Supply Chain Consultancy

How did Adidas end up with so much excess Yeezy branded stock?

16 February 2023

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The fallout of the Adidas/Kanye West partnership has been all too well documented for Adidas over the past few months. Landing them firmly in PR crisis territory they will have been hoping to move on from this debacle as soon as possible. But the crisis is far from over as they now find themselves stuck with over a billion dollars worth of Yeezy branded stock.

We asked supply chain expert and founder of OP2MA, Calum Lewis, to explain how they got into this situation with so much excess stock and what their options are going forward.

Calum said, “This is a classic example of forecast driven supply with long lead times - great if you have stable, predictable demand but a big problem if something significant changes to disrupt that forecast; which in this case was Adidas’ association with Kanye West switching from exceptionally positive to extremely negative overnight. It’s a risky strategy and clearly one that has not paid off for Adidas.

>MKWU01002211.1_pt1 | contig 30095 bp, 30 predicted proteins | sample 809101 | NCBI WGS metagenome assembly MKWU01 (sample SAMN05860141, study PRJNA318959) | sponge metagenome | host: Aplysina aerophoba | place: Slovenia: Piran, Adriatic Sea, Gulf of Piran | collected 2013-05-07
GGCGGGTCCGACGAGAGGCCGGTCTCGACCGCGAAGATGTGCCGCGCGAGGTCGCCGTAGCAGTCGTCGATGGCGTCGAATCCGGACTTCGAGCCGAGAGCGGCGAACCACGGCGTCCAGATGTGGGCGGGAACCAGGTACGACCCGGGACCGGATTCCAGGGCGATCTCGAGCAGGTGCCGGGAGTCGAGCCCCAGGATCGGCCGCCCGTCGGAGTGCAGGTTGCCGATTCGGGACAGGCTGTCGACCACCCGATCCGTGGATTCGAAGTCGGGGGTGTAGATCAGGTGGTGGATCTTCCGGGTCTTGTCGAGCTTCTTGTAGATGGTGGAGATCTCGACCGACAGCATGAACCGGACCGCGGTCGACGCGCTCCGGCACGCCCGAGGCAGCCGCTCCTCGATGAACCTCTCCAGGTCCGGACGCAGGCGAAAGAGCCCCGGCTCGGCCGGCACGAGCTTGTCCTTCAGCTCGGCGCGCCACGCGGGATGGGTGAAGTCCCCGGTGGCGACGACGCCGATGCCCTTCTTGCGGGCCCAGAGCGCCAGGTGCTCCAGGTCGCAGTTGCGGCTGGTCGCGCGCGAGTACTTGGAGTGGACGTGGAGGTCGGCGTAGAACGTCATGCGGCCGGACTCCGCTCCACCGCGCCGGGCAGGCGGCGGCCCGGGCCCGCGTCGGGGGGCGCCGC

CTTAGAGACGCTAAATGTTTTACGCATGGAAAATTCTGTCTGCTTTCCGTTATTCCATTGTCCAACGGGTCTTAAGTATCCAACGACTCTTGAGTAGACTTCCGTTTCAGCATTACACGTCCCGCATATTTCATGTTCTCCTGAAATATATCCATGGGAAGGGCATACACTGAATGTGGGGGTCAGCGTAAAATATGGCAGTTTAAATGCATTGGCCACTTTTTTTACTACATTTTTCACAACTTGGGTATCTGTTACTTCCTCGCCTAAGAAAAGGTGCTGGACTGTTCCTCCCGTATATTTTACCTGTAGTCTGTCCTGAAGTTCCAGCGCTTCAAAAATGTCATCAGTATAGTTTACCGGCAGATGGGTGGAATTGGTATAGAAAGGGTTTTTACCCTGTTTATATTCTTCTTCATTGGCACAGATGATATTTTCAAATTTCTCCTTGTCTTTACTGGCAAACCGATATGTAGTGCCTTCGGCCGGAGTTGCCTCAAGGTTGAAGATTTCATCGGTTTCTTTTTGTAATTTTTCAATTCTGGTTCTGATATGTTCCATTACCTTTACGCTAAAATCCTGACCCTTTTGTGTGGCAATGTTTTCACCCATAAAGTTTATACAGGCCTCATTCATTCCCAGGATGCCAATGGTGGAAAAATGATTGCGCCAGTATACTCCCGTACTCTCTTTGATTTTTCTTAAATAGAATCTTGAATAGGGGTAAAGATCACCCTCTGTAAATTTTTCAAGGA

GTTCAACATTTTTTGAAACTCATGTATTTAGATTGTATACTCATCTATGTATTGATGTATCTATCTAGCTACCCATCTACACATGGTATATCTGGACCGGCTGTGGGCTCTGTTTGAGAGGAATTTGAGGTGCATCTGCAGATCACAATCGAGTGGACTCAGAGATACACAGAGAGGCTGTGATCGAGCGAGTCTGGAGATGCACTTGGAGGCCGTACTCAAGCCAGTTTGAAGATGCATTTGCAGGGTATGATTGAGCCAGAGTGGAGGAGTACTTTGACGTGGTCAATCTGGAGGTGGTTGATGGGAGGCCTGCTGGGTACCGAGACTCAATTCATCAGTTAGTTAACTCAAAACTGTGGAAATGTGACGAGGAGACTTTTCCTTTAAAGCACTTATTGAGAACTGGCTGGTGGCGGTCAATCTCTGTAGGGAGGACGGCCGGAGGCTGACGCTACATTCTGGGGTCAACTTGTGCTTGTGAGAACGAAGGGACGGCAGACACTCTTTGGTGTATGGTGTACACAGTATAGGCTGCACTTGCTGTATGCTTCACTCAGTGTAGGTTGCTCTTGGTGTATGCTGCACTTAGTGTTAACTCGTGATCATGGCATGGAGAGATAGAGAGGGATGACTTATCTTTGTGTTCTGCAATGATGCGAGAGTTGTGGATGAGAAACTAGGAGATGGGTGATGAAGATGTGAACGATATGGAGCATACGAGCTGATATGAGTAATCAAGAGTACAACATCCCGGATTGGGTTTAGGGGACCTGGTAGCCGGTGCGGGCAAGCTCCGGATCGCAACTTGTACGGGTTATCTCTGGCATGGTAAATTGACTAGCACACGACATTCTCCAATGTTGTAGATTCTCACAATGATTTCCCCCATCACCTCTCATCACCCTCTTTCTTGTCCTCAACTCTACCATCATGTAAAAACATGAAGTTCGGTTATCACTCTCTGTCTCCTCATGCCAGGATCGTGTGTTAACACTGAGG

“In my view, Adidas need to review the supply chain design that put so much stock in the market in the first place. This looks like a ‘push’ approach where Adidas get product made to forecasts well in advance and ship into retail. They could attempt to design a more ‘pull’ style approach that replenishes retail based on what is selling – Zara are big exponents of this approach with late finishing of items based on sales data from stores with local production facilities to make this happen.”

What are Adidas’ options now?

Calum suggested they look at a couple of possibilities to try and get themselves out of their current situation:

"Let customers choose - Adidas could work with retailers to:

  • Sell the stock through recognising that they need to offset any profits from this by donations or other means to counter Kayne West’s statements.
  • Offer a return and re-cycle option – basically run a reverse logistics operation to get this material processed into other products. Those could be Adidas products or other manufacturers that use such material; this might reduce transport movements if it can stay in the region for re-processing. Quite a challenge but might be possible depending on the details.

“It’s fair to say that none of the options available to them are ideal and without doubt there will be further damage to the company’s brand as they work their way through the next few months. Questions need to be asked about how so much risk was placed upon a third party and how that risk was managed in order to avoid any similar scenarios in the future.”

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